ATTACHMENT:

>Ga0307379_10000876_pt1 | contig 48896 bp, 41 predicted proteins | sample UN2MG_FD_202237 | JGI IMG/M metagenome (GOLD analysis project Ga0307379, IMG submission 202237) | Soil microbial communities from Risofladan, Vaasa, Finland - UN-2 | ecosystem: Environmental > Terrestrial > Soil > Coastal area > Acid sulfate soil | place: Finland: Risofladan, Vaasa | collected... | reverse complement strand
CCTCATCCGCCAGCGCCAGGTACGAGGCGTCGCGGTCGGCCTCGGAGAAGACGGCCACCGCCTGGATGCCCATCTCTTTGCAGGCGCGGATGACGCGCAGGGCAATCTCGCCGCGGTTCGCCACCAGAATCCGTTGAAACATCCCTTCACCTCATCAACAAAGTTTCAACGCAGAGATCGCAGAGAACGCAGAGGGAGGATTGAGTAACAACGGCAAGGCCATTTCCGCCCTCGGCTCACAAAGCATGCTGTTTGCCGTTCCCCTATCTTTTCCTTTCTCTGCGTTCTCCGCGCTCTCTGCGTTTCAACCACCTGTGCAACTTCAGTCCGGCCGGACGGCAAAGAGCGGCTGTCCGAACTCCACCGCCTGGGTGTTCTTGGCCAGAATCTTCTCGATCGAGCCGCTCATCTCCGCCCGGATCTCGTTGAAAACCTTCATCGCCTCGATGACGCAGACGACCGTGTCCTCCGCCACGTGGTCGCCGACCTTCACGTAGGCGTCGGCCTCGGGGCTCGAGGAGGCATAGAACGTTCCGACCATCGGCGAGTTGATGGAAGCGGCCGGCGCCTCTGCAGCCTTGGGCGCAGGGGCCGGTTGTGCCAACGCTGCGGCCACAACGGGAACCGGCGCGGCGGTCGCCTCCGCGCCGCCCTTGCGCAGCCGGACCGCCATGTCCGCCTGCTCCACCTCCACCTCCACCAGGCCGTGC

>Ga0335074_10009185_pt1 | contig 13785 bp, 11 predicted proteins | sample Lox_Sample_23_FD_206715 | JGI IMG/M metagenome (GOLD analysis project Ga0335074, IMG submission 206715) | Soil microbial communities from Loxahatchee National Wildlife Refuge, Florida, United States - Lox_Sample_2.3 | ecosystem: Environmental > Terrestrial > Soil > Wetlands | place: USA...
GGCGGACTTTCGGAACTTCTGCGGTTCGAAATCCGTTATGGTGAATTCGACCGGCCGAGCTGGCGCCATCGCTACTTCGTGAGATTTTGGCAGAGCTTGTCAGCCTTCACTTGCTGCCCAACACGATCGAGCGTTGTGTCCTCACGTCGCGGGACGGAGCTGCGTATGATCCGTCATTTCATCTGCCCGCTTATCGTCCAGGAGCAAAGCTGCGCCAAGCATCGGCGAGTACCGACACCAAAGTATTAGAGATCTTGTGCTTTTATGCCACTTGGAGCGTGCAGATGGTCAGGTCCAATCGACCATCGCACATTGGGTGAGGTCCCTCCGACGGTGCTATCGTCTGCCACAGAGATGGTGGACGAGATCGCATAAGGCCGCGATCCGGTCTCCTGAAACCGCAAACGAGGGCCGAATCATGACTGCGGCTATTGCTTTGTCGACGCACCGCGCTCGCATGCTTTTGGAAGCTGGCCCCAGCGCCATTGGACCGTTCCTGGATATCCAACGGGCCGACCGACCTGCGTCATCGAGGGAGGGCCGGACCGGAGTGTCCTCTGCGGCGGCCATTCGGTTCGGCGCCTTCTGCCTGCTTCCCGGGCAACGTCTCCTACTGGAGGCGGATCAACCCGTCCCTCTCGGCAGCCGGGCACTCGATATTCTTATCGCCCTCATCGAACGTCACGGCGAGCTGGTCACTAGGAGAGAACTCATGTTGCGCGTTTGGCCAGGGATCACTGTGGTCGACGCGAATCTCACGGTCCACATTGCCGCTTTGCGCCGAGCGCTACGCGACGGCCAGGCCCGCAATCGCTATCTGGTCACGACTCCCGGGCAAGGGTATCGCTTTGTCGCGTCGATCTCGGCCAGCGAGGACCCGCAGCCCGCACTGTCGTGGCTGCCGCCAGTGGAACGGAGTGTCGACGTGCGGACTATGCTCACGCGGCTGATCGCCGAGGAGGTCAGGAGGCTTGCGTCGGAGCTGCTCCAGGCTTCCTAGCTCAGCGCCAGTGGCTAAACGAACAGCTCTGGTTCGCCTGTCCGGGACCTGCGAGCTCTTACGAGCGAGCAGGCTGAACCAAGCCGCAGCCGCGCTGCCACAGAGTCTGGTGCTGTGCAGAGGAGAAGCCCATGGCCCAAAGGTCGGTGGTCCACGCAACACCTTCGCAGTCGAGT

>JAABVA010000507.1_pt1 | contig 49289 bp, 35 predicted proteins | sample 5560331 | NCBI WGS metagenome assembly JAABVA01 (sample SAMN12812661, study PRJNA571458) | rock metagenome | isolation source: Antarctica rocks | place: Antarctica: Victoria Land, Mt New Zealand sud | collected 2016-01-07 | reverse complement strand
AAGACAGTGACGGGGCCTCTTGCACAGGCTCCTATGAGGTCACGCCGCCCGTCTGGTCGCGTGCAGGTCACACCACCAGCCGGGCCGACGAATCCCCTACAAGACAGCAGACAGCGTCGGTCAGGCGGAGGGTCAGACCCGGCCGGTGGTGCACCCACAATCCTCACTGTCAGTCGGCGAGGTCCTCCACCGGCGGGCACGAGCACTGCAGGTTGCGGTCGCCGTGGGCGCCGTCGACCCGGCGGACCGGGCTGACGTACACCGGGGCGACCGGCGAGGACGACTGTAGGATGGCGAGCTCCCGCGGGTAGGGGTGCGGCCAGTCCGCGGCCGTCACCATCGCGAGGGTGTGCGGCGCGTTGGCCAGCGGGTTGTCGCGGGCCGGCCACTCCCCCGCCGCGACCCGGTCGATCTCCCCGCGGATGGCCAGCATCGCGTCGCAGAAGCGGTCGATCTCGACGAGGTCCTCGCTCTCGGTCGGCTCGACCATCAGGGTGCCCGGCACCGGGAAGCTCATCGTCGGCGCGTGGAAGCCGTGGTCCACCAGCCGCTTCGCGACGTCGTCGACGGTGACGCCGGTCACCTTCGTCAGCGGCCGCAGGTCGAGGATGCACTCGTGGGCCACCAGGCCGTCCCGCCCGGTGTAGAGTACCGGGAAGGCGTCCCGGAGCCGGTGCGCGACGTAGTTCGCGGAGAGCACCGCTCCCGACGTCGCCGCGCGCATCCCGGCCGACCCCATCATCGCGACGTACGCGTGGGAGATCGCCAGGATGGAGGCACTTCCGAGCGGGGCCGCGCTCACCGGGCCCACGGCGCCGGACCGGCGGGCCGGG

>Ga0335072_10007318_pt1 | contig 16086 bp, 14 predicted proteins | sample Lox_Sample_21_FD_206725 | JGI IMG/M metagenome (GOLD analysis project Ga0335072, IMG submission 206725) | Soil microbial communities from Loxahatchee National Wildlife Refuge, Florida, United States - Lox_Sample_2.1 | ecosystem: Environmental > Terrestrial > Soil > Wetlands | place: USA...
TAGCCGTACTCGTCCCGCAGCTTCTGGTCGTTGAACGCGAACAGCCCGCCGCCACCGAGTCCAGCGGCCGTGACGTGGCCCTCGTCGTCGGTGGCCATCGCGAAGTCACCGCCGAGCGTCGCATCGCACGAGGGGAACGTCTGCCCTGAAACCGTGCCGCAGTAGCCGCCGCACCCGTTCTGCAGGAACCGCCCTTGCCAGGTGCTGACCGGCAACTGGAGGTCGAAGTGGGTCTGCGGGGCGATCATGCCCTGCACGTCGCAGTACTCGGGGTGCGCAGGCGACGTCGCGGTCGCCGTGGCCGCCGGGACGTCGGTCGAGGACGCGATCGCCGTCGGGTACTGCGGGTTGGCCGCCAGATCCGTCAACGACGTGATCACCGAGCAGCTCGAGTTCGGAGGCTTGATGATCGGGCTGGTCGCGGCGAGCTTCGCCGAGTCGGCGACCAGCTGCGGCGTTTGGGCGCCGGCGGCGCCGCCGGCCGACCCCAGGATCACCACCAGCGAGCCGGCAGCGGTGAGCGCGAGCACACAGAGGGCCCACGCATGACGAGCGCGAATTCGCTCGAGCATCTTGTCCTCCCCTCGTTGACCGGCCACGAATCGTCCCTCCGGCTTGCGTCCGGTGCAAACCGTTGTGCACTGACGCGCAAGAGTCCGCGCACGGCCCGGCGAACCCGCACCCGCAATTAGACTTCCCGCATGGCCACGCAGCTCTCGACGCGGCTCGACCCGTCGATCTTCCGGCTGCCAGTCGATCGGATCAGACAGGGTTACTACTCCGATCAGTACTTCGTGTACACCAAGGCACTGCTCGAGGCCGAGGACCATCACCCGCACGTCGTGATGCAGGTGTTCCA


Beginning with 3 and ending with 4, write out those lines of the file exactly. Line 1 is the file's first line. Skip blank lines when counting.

>Ga0335074_10009185_pt1 | contig 13785 bp, 11 predicted proteins | sample Lox_Sample_23_FD_206715 | JGI IMG/M metagenome (GOLD analysis project Ga0335074, IMG submission 206715) | Soil microbial communities from Loxahatchee National Wildlife Refuge, Florida, United States - Lox_Sample_2.3 | ecosystem: Environmental > Terrestrial > Soil > Wetlands | place: USA...
GGCGGACTTTCGGAACTTCTGCGGTTCGAAATCCGTTATGGTGAATTCGACCGGCCGAGCTGGCGCCATCGCTACTTCGTGAGATTTTGGCAGAGCTTGTCAGCCTTCACTTGCTGCCCAACACGATCGAGCGTTGTGTCCTCACGTCGCGGGACGGAGCTGCGTATGATCCGTCATTTCATCTGCCCGCTTATCGTCCAGGAGCAAAGCTGCGCCAAGCATCGGCGAGTACCGACACCAAAGTATTAGAGATCTTGTGCTTTTATGCCACTTGGAGCGTGCAGATGGTCAGGTCCAATCGACCATCGCACATTGGGTGAGGTCCCTCCGACGGTGCTATCGTCTGCCACAGAGATGGTGGACGAGATCGCATAAGGCCGCGATCCGGTCTCCTGAAACCGCAAACGAGGGCCGAATCATGACTGCGGCTATTGCTTTGTCGACGCACCGCGCTCGCATGCTTTTGGAAGCTGGCCCCAGCGCCATTGGACCGTTCCTGGATATCCAACGGGCCGACCGACCTGCGTCATCGAGGGAGGGCCGGACCGGAGTGTCCTCTGCGGCGGCCATTCGGTTCGGCGCCTTCTGCCTGCTTCCCGGGCAACGTCTCCTACTGGAGGCGGATCAACCCGTCCCTCTCGGCAGCCGGGCACTCGATATTCTTATCGCCCTCATCGAACGTCACGGCGAGCTGGTCACTAGGAGAGAACTCATGTTGCGCGTTTGGCCAGGGATCACTGTGGTCGACGCGAATCTCACGGTCCACATTGCCGCTTTGCGCCGAGCGCTACGCGACGGCCAGGCCCGCAATCGCTATCTGGTCACGACTCCCGGGCAAGGGTATCGCTTTGTCGCGTCGATCTCGGCCAGCGAGGACCCGCAGCCCGCACTGTCGTGGCTGCCGCCAGTGGAACGGAGTGTCGACGTGCGGACTATGCTCACGCGGCTGATCGCCGAGGAGGTCAGGAGGCTTGCGTCGGAGCTGCTCCAGGCTTCCTAGCTCAGCGCCAGTGGCTAAACGAACAGCTCTGGTTCGCCTGTCCGGGACCTGCGAGCTCTTACGAGCGAGCAGGCTGAACCAAGCCGCAGCCGCGCTGCCACAGAGTCTGGTGCTGTGCAGAGGAGAAGCCCATGGCCCAAAGGTCGGTGGTCCACGCAACACCTTCGCAGTCGAGT